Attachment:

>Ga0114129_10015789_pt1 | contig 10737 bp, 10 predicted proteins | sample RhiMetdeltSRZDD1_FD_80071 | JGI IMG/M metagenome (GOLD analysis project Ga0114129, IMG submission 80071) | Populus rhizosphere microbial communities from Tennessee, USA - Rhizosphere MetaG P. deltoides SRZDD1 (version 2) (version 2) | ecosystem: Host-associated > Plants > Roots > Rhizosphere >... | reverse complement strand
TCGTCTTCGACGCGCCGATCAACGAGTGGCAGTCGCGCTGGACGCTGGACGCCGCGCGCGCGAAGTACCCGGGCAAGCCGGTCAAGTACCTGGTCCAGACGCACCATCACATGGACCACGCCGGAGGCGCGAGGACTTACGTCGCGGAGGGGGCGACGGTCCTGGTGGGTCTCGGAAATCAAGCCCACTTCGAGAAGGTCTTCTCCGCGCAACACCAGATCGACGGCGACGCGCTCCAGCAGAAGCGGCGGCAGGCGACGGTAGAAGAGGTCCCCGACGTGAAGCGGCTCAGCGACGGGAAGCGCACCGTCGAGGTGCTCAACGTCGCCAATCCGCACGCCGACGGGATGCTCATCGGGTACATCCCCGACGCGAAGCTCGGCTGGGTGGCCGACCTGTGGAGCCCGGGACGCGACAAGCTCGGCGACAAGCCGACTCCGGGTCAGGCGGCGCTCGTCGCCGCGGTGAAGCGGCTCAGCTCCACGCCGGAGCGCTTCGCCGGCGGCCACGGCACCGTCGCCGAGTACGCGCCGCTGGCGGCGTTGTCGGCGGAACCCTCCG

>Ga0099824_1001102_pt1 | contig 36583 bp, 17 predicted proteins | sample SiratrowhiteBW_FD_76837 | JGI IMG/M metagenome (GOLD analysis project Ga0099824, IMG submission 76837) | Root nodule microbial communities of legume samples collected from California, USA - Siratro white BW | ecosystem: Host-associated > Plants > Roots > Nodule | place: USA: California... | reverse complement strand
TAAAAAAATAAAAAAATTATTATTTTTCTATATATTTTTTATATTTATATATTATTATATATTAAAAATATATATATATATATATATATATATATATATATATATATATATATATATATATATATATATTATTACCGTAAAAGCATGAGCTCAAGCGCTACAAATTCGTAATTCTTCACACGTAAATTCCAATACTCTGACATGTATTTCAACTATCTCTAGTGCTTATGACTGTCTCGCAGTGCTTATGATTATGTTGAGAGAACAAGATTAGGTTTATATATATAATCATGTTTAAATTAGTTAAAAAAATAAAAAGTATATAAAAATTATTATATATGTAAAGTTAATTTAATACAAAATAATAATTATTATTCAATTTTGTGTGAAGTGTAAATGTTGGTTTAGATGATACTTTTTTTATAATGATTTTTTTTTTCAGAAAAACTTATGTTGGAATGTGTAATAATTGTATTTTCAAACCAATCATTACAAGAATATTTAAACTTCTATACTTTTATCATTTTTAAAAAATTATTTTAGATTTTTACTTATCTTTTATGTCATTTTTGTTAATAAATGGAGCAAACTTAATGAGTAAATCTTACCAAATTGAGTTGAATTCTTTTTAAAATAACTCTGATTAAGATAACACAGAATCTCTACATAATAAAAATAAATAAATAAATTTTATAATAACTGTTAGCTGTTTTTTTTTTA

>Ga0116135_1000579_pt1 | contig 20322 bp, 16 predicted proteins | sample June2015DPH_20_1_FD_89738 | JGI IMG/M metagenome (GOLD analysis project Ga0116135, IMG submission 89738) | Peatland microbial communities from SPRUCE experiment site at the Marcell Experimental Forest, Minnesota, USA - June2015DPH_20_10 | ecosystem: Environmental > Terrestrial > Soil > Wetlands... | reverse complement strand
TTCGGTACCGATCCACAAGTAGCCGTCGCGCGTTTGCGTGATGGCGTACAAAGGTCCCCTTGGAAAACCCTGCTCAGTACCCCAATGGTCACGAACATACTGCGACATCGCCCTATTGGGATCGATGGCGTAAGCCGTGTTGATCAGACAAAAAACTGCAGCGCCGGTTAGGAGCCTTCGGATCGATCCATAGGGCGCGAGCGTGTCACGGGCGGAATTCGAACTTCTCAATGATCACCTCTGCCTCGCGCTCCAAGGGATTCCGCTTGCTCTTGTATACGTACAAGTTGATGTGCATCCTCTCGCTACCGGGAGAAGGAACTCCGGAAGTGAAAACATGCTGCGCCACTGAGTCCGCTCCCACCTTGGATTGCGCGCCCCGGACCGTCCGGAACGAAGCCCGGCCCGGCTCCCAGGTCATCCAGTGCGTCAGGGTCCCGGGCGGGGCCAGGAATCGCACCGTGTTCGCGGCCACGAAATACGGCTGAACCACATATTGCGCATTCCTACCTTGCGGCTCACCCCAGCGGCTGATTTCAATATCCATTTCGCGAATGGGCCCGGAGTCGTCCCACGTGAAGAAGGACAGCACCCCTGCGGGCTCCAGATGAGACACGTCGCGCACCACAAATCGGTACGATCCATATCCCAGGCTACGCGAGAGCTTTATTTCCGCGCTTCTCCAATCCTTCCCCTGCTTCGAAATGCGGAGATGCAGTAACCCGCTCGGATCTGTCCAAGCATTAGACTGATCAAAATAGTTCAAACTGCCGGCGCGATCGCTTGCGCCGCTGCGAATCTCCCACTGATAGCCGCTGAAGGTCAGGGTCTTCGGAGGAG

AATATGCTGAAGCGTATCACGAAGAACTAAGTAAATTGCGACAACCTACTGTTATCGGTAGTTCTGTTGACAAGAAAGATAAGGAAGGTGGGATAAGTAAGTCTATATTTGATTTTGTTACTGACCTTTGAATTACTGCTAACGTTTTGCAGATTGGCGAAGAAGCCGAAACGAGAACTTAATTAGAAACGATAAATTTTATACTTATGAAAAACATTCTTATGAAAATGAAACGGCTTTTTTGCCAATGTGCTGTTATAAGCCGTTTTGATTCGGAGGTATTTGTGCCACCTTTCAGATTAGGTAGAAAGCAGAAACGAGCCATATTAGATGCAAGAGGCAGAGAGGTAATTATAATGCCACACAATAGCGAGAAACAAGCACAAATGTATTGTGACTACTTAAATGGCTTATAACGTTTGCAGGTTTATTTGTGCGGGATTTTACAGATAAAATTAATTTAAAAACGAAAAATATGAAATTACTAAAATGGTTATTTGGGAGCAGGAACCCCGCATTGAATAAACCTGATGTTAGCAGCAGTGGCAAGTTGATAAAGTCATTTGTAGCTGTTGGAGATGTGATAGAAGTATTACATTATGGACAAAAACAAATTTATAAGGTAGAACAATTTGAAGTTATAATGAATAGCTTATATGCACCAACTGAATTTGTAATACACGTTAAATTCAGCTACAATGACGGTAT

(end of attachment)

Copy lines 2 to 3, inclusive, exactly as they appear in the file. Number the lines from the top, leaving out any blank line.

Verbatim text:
TCGTCTTCGACGCGCCGATCAACGAGTGGCAGTCGCGCTGGACGCTGGACGCCGCGCGCGCGAAGTACCCGGGCAAGCCGGTCAAGTACCTGGTCCAGACGCACCATCACATGGACCACGCCGGAGGCGCGAGGACTTACGTCGCGGAGGGGGCGACGGTCCTGGTGGGTCTCGGAAATCAAGCCCACTTCGAGAAGGTCTTCTCCGCGCAACACCAGATCGACGGCGACGCGCTCCAGCAGAAGCGGCGGCAGGCGACGGTAGAAGAGGTCCCCGACGTGAAGCGGCTCAGCGACGGGAAGCGCACCGTCGAGGTGCTCAACGTCGCCAATCCGCACGCCGACGGGATGCTCATCGGGTACATCCCCGACGCGAAGCTCGGCTGGGTGGCCGACCTGTGGAGCCCGGGACGCGACAAGCTCGGCGACAAGCCGACTCCGGGTCAGGCGGCGCTCGTCGCCGCGGTGAAGCGGCTCAGCTCCACGCCGGAGCGCTTCGCCGGCGGCCACGGCACCGTCGCCGAGTACGCGCCGCTGGCGGCGTTGTCGGCGGAACCCTCCG

>Ga0099824_1001102_pt1 | contig 36583 bp, 17 predicted proteins | sample SiratrowhiteBW_FD_76837 | JGI IMG/M metagenome (GOLD analysis project Ga0099824, IMG submission 76837) | Root nodule microbial communities of legume samples collected from California, USA - Siratro white BW | ecosystem: Host-associated > Plants > Roots > Nodule | place: USA: California... | reverse complement strand